The new iMac

Although my wife has been using one for a while, I realized that I have never actually given my impressions of Apple's iMac platform, despite having looked at both their desktop and notebook offerings in my initial wave of Mac articles. 

The iMac is an interesting option for the desktop user, as it is very much a "lifestyle" computer, but a very functional and capable one at that.  The iMac is the epitome of what today's PC makers simply do not create - and that is a modern, stylish take on the desktop computer. 

It has been done many times in the past. You combine a monitor with a computer and sell it as one.  It was done so frequently and so poorly in the past on PCs that there is now a stigma associated with it, but let's think about that for a moment; some of the worst all-in-one designs came about well before LCD panels became mainstream, not to mention that user upgradability was a much bigger deal back then than it is today.  With the advent of the LCD panel, you can actually have some pretty stylish integrated systems, if you design them properly, that is.  And the issue of upgradability is far less of a demand today than it was back then for a number of reasons: the rate at which CPUs are released has slowed down tremendously, external storage is extremely easy to add, and if you aren't a gamer, then a good GPU today will last you years to come.  The point is that these integrated designs were mostly terrible in the past, but that doesn't mean that they have to be today.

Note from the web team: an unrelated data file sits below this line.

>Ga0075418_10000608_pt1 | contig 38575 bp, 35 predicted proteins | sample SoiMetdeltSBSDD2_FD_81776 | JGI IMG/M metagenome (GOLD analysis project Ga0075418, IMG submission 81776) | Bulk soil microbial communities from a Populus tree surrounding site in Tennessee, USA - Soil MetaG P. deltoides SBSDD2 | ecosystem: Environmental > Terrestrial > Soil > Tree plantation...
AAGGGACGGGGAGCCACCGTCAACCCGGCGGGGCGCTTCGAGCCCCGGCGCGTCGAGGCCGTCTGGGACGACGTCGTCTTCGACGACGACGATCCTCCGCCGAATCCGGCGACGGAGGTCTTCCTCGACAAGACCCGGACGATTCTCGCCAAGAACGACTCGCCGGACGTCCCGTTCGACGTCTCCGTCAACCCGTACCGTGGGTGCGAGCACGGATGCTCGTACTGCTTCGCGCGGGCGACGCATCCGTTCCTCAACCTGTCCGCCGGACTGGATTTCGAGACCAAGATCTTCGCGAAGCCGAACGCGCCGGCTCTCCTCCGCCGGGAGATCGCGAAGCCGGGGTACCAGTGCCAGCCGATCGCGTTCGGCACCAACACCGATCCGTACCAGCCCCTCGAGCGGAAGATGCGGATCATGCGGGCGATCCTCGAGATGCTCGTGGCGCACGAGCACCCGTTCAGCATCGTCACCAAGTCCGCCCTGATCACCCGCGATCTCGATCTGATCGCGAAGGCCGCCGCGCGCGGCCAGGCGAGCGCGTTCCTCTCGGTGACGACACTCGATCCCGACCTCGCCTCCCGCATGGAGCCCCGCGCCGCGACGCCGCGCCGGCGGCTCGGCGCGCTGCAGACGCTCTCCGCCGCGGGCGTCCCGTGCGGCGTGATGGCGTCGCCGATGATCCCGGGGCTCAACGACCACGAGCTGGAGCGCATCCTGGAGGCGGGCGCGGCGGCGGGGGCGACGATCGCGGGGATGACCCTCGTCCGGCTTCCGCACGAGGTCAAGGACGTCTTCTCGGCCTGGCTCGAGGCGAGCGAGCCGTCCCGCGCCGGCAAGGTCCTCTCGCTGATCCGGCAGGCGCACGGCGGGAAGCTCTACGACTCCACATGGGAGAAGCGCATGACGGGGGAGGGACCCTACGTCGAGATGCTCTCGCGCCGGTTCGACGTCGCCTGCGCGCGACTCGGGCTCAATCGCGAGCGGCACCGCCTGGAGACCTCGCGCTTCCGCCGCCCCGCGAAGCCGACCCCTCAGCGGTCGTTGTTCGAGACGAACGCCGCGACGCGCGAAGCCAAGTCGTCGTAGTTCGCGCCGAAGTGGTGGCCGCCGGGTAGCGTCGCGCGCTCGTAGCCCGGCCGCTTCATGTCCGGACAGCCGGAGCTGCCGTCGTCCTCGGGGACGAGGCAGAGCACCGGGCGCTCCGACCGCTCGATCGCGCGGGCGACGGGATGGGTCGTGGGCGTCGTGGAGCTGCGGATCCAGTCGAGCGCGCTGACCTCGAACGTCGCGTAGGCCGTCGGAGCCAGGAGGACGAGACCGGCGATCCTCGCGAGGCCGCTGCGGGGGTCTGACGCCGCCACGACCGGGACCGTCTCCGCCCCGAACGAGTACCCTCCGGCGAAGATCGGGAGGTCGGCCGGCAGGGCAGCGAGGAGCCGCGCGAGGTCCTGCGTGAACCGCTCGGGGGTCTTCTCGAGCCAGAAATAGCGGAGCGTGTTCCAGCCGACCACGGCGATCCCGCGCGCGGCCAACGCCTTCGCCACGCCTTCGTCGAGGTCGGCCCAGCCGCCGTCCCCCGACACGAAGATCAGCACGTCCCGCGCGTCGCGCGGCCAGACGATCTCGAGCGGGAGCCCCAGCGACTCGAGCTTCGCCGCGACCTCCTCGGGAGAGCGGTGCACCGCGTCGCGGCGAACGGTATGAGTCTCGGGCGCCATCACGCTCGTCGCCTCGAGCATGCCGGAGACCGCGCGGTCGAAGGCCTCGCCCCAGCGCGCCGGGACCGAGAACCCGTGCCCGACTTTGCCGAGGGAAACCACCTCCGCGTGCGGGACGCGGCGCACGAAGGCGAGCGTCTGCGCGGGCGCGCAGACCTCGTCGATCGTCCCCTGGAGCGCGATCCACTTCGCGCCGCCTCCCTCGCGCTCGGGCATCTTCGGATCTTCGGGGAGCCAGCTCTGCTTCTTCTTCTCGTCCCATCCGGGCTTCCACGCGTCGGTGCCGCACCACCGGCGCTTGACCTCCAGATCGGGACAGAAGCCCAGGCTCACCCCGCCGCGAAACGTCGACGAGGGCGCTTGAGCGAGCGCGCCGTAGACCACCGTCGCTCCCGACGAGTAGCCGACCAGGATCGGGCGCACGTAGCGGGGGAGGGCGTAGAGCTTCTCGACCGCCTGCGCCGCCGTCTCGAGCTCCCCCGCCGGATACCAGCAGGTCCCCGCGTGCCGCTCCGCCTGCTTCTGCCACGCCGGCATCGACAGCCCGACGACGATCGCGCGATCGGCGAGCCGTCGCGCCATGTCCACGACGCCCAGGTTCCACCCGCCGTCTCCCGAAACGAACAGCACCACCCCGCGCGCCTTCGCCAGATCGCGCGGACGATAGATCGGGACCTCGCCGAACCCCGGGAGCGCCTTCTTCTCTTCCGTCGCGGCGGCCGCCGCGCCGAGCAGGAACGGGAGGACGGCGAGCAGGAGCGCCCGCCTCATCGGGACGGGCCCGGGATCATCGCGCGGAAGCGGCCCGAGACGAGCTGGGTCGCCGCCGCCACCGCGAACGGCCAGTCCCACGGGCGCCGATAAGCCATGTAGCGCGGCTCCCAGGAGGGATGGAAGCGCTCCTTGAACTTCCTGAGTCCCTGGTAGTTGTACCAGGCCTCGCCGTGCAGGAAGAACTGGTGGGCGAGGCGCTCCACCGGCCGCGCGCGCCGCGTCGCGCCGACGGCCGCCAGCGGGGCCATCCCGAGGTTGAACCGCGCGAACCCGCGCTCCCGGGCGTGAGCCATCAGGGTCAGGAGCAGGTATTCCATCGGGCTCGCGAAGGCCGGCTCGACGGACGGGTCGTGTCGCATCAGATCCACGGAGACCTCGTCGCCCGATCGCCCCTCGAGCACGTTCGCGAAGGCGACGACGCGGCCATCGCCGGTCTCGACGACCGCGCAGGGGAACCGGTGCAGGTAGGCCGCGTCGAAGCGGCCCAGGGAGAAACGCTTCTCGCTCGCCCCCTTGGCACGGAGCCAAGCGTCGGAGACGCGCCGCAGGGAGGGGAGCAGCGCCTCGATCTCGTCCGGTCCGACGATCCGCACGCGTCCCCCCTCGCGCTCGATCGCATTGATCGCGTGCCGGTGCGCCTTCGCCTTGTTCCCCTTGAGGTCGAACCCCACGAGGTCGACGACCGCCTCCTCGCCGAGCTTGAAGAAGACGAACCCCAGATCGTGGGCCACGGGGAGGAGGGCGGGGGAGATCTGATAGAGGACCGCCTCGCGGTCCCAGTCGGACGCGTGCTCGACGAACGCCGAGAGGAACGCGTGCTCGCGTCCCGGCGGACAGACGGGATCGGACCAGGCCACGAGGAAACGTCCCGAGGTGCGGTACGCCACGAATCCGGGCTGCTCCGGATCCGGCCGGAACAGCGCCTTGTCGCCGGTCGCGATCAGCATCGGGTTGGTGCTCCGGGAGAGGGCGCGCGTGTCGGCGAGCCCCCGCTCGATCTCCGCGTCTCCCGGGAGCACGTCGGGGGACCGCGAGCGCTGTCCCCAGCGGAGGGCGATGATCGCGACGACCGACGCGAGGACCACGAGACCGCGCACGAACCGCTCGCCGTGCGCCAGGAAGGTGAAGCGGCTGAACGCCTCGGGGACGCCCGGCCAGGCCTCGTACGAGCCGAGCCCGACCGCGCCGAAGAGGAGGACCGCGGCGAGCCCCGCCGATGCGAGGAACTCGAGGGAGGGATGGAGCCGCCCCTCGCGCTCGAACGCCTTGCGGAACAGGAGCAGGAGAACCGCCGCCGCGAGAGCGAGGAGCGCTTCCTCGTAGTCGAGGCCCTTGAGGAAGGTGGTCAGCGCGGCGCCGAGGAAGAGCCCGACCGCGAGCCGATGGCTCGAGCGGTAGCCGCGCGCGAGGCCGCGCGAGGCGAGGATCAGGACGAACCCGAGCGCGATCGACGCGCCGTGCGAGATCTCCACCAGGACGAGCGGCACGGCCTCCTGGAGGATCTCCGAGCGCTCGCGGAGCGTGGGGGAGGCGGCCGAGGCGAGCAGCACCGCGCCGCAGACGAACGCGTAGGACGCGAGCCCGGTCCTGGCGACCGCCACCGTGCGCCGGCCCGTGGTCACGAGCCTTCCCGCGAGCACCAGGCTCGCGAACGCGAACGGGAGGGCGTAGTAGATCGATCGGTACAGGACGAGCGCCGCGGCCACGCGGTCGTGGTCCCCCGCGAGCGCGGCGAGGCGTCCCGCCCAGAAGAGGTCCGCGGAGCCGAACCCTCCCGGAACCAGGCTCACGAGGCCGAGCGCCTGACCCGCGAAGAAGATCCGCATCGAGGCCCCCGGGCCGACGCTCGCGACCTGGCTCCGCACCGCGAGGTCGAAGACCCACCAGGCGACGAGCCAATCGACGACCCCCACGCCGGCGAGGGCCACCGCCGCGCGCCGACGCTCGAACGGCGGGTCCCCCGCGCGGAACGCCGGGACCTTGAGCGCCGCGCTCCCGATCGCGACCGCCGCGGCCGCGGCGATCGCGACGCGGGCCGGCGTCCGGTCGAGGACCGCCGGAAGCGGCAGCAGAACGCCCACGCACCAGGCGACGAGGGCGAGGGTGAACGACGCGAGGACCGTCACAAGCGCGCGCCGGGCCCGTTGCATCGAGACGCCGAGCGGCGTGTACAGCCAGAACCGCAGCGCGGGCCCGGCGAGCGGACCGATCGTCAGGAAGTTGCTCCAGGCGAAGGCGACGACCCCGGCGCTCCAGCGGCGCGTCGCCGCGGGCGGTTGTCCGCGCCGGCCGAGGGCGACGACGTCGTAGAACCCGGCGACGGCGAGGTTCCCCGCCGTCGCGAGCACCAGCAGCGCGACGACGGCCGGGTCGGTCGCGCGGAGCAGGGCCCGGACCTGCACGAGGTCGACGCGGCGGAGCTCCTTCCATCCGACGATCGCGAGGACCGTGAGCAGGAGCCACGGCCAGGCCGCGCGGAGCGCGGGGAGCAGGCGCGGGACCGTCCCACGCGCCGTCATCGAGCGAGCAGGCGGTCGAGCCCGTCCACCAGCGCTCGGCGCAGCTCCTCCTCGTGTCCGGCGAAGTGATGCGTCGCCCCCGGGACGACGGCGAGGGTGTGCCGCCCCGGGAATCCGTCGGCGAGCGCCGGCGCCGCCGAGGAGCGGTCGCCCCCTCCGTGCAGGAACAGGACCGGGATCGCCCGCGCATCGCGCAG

When Apple released the Mac mini, I looked at it and thought that they had struck gold; they basically took a notebook platform, massaged the shape, and stuck it in a wonderful form factor for the casual desktop user.  In the process, you lose the ease of internal access that larger form factors would offer, but the end result is very close to the perfect form factor for casual users.  With the iMac, Apple has pretty much done the same thing; they've taken a notebook motherboard and processor, although this time combined it with a 3.5" desktop hard drive, and mounted it behind a LCD panel - creating a very elegant desktop computer.